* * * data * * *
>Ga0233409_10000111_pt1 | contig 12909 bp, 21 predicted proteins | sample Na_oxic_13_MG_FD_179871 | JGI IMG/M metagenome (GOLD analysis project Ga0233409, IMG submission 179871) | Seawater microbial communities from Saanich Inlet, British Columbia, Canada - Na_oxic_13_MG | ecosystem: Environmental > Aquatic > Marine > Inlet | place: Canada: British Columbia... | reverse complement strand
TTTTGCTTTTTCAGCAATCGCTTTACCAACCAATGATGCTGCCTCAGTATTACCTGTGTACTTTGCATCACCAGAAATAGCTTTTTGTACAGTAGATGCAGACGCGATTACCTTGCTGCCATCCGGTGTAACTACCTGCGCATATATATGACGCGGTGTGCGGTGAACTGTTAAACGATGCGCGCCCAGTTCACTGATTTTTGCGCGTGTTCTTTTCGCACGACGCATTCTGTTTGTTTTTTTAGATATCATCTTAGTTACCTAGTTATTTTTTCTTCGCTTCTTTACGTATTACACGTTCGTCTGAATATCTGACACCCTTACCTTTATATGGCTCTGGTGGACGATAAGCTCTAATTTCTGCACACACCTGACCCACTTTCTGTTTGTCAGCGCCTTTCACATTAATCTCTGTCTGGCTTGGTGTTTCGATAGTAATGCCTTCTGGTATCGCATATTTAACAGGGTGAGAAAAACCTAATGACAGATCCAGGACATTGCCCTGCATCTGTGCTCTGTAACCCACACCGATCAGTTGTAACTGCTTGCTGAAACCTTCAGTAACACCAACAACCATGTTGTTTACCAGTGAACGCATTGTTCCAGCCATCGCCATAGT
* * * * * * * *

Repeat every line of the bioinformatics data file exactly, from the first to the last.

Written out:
>Ga0233409_10000111_pt1 | contig 12909 bp, 21 predicted proteins | sample Na_oxic_13_MG_FD_179871 | JGI IMG/M metagenome (GOLD analysis project Ga0233409, IMG submission 179871) | Seawater microbial communities from Saanich Inlet, British Columbia, Canada - Na_oxic_13_MG | ecosystem: Environmental > Aquatic > Marine > Inlet | place: Canada: British Columbia... | reverse complement strand
TTTTGCTTTTTCAGCAATCGCTTTACCAACCAATGATGCTGCCTCAGTATTACCTGTGTACTTTGCATCACCAGAAATAGCTTTTTGTACAGTAGATGCAGACGCGATTACCTTGCTGCCATCCGGTGTAACTACCTGCGCATATATATGACGCGGTGTGCGGTGAACTGTTAAACGATGCGCGCCCAGTTCACTGATTTTTGCGCGTGTTCTTTTCGCACGACGCATTCTGTTTGTTTTTTTAGATATCATCTTAGTTACCTAGTTATTTTTTCTTCGCTTCTTTACGTATTACACGTTCGTCTGAATATCTGACACCCTTACCTTTATATGGCTCTGGTGGACGATAAGCTCTAATTTCTGCACACACCTGACCCACTTTCTGTTTGTCAGCGCCTTTCACATTAATCTCTGTCTGGCTTGGTGTTTCGATAGTAATGCCTTCTGGTATCGCATATTTAACAGGGTGAGAAAAACCTAATGACAGATCCAGGACATTGCCCTGCATCTGTGCTCTGTAACCCACACCGATCAGTTGTAACTGCTTGCTGAAACCTTCAGTAACACCAACAACCATGTTGTTTACCAGTGAACGCATTGTTCCAGCCATCGCCATAGT